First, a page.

Apache Beartounge (Penstemon oliganthus) started to appear through here too. There sure are a lot of different types of Penstemon in the westerns US.

Apache Beartounge (Penstemon oliganthus)

I spied one lone Western Wallflower (Erysimum capitatum) along the road too. I was puzzled at first because I didn’t know they grew here but sure enough they come in both orange and yellow in the mountains in Arizona.
Western Wallflower (Erysimum capitatum)

A ways further along I saw this odd white bell and stopped to take a photo. It turns out to be Stiff Penstemon (Penstemon strictiformis). Yet another member of the penstemon clan.

Stiff Penstemon (Penstemon strictiformis)

We’d been losing altitude as we drove north through the forest and now we came to a little wetland with Wild Bee Balm (Monarda fistulosa) in bloom.

Wild Bee Balm (Monarda fistulosa)

And there was even a resident bee working it’s way through the flowers.

Wild Bee Balm (Monarda fistulosa)

As we neared the little town of Vernon just off Hwy 60, I spied some Silver Lupine (Lupinus argenteus).

Silver Lupine (Lupinus argenteus)

And one of them had a butterfly perched on it.

Butterfly on silver lupine

We made our way through Vernon and out on Hwy 60 headed back towards Show Low and Walter says, “100,000 miles” and I look down and there’s Francois’s odometer just turning. I pulled out the camera and shot a photo of it but by then it had turned to 100,001.

Francois turns 100,000

By the time we got home it had even cooled down a bit at Juniper Ridge. Our door mat was halfway down our lot and when we opened up the trailer there were papers everywhere (we’d left the windows open) so clearly there’d been a little squall that had come through.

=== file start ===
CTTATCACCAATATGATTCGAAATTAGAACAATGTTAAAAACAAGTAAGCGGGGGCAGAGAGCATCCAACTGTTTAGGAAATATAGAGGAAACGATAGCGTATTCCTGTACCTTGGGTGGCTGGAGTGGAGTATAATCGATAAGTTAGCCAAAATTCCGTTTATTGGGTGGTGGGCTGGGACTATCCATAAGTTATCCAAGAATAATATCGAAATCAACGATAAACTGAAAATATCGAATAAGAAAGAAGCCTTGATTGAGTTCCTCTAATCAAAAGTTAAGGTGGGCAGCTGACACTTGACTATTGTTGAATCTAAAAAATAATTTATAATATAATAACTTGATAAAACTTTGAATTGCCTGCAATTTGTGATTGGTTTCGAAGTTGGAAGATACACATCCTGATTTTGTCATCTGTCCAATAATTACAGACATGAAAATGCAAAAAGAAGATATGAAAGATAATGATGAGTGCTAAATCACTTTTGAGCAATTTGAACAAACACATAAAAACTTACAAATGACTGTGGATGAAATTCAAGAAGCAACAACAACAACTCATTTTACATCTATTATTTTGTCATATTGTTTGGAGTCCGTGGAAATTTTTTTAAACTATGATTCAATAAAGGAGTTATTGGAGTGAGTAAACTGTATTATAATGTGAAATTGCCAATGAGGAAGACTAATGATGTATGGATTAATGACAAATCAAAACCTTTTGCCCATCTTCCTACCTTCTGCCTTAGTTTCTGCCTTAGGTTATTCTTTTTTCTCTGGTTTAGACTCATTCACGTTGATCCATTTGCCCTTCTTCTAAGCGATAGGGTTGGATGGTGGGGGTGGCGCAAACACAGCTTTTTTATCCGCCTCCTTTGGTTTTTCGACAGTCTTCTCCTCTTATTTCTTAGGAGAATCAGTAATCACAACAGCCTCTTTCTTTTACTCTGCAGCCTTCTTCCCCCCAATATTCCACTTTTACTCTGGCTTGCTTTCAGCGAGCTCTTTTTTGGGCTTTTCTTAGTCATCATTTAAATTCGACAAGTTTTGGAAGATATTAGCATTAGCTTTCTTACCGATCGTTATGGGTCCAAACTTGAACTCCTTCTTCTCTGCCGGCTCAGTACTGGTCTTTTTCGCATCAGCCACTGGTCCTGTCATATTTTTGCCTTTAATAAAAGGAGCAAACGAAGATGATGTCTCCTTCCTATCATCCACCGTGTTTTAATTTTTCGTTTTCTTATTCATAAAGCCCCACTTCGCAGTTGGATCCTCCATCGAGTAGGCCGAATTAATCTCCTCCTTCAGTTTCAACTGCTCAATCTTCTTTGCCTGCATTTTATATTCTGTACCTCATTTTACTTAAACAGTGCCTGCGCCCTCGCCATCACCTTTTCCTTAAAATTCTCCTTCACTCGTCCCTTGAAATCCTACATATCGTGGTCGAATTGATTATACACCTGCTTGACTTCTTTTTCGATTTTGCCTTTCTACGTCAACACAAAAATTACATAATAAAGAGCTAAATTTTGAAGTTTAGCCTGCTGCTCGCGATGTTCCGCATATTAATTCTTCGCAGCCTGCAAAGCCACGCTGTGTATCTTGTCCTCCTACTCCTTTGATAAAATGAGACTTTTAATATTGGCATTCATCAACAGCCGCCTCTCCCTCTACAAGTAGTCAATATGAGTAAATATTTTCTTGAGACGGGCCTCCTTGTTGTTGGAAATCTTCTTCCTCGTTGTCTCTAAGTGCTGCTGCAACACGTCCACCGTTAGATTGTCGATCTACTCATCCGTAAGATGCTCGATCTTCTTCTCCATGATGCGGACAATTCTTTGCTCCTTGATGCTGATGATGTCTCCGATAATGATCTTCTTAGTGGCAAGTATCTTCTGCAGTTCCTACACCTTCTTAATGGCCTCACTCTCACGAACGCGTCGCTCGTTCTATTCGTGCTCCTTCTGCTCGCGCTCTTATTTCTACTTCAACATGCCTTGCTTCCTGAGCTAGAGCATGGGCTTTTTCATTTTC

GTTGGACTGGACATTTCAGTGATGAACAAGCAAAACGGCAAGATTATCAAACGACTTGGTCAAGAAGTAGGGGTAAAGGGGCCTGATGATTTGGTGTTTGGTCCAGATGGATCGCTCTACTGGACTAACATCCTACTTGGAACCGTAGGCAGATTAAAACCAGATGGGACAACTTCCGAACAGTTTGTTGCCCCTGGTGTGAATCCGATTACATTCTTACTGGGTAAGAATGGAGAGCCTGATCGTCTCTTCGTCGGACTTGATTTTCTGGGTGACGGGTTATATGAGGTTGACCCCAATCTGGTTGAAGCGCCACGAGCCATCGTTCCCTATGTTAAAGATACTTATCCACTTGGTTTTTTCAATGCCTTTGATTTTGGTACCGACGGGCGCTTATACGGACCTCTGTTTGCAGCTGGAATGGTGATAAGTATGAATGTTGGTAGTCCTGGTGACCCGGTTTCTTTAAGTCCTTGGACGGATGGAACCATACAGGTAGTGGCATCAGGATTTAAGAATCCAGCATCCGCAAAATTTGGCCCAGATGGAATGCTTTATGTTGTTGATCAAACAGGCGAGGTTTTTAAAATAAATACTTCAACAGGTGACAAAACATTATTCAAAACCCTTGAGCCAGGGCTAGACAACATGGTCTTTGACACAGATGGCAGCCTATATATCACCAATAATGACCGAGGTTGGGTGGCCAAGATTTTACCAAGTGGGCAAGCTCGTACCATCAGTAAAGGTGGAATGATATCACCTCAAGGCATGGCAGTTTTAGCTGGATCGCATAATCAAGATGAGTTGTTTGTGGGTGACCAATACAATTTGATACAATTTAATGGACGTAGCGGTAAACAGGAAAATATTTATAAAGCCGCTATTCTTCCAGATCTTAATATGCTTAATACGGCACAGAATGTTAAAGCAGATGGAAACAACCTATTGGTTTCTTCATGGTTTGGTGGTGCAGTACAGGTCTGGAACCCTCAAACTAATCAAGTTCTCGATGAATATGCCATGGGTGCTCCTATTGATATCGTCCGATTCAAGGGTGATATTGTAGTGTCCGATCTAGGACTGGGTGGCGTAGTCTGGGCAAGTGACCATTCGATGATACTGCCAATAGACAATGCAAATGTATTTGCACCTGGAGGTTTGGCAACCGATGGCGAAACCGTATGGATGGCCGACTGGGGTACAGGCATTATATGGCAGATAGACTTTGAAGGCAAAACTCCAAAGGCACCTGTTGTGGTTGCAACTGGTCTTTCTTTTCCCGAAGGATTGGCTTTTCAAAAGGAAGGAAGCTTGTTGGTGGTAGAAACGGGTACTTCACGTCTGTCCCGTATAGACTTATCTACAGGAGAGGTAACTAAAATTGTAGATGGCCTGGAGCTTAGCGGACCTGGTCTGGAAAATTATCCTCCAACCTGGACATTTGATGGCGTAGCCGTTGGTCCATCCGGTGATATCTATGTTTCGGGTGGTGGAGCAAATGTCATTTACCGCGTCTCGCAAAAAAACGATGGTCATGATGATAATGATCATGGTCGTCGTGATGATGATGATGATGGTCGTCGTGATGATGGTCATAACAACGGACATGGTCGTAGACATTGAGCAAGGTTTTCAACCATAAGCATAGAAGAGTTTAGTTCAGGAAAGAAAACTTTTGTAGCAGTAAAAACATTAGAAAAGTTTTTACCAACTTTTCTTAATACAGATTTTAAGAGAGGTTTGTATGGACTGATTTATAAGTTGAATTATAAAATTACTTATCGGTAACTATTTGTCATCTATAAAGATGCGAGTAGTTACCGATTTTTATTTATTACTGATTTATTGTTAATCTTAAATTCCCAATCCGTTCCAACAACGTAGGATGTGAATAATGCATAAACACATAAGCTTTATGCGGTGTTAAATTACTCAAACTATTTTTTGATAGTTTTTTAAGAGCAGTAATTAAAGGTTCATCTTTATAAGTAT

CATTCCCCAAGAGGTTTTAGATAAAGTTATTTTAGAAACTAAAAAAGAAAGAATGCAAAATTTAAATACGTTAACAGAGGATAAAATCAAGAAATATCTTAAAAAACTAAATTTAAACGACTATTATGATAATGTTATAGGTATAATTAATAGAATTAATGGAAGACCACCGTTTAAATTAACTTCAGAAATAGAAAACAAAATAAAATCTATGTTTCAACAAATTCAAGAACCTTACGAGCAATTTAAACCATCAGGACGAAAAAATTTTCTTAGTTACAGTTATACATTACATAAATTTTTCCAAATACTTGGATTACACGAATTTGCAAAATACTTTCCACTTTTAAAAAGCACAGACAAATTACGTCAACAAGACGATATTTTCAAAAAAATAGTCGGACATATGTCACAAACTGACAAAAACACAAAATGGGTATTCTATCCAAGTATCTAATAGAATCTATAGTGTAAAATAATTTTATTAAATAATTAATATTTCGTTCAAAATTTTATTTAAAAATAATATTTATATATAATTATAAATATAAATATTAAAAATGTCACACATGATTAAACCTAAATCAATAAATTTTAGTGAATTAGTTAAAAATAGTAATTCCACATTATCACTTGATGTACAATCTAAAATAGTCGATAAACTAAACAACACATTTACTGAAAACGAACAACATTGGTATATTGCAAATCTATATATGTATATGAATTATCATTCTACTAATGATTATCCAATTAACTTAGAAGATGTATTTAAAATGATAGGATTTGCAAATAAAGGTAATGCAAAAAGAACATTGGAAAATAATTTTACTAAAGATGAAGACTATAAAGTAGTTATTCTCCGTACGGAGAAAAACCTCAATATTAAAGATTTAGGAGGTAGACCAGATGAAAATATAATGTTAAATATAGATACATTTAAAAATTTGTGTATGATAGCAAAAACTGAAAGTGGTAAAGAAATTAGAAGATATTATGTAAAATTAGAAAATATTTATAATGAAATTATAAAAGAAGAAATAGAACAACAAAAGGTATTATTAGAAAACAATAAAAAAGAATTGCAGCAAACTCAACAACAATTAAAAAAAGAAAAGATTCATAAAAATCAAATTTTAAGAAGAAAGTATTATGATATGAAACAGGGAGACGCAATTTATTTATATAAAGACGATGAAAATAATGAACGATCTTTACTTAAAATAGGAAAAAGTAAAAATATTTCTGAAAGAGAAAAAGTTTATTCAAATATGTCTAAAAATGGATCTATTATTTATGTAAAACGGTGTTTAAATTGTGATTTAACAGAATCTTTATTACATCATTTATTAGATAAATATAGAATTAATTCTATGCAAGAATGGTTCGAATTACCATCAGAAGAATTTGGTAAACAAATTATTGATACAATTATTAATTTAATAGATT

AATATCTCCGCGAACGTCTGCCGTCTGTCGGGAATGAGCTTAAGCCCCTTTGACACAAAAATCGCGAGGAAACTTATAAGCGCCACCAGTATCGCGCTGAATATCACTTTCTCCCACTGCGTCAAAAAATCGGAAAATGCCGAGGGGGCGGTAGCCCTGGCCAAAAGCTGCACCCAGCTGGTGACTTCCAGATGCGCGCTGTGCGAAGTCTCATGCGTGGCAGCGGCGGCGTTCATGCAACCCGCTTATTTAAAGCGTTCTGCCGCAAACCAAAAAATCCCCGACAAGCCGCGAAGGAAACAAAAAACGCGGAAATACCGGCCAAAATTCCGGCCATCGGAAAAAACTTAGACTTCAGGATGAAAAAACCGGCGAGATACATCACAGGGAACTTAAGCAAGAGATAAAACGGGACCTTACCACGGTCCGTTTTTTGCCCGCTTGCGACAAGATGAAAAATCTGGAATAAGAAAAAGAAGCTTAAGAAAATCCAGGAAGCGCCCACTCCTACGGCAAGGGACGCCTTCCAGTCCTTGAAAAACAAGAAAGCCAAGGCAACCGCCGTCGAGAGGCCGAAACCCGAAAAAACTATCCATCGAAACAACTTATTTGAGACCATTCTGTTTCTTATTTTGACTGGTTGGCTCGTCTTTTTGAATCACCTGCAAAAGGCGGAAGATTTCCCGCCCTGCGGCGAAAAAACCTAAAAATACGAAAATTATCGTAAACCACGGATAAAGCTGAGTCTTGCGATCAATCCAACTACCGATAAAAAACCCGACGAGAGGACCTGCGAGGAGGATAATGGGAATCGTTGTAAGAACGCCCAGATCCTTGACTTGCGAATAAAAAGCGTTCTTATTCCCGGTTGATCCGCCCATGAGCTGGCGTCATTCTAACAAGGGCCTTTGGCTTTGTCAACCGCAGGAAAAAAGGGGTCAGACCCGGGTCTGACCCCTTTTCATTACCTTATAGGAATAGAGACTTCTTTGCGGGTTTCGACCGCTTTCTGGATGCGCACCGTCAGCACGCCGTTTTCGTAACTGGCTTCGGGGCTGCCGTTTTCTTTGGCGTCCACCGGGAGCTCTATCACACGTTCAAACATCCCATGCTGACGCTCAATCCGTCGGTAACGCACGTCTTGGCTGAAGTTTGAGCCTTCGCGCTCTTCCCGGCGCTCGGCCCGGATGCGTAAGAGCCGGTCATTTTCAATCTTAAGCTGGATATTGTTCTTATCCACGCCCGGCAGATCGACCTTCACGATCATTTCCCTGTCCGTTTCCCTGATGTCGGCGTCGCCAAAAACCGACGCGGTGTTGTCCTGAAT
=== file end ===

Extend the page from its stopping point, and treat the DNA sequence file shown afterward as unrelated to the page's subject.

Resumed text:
Friday and Saturday the temperature ranged around 86 to 88. Then on Sunday it got hotter and we surrendered and turned on the air conditioning when it got to 94 inside. But late in the afternoon we had a really nice thunderstorm come through and cool things down to 70 degrees. It didn’t stay that cool once it stopped raining but it stayed in the 70’s which made it lovely.

The heat continued through the week and we ended up having to run the air conditioning most days at least for a while. We got a drop of rain now and then but nothing measurable.   

Monday July 15th, we had good enough clouds to have another nice sunset that included serious color to the west.

Sunset JRR

It was pearly pink off to the northeast.

Sunset JRR

And there was a nice streak of pink to the south.

Sunset JRR

The next night, Tuesday July 16th, we had more color at sunset. There was a big smudge of pink off to the northeast.   

Sunset JRR

Off to the west the whole sky was orange. For a change we walked over to the 15th tee so this photo is taken looking southwest.

Sunset JRR

Genevieve is just below that streak of gold in the sky.

Sunset JRR

On our way back, Walter spied a golf ball that had just come out from under the rocks so I stood marking its spot (it kept going back under the rocks and coming back out again) while he ran and got the dipper on the pole. Meanwhile the sky had changed color so I had to take another photo.

Sunset JRR

After another hot day on Wednesday July 17th, we got yet another interesting sunset. This time it looked like Mother Nature had gone out with an air brush to paint the sky in a 360 degree swirl. Off to the west it was orange.

Sunset JRR    
Here’s the north end of that long arch of clouds.

Sunset JRR

And here it is looking south across the lake from the 15th tee.

Sunset JRR  
Meanwhile off to the northeast there was a big pink swirl of clouds.

Sunset JRR

And just a while later the full moon rose out of the clouds to the east.

Full moon rising

While I had been taking a pottery class on Wednesday afternoon, Walter had spent his time researching an outing for us for Thursday. So Thursday morning, we set out to take the drive west along the Mogollon (pronounced Moe-go-own or Mug-o-own) Rim. It was another hot day and we were looking forward to heading up in elevation again.

As we headed out through Juniper Ridge here comes a huge line of golf carts.  

JRR Olympics Poker Run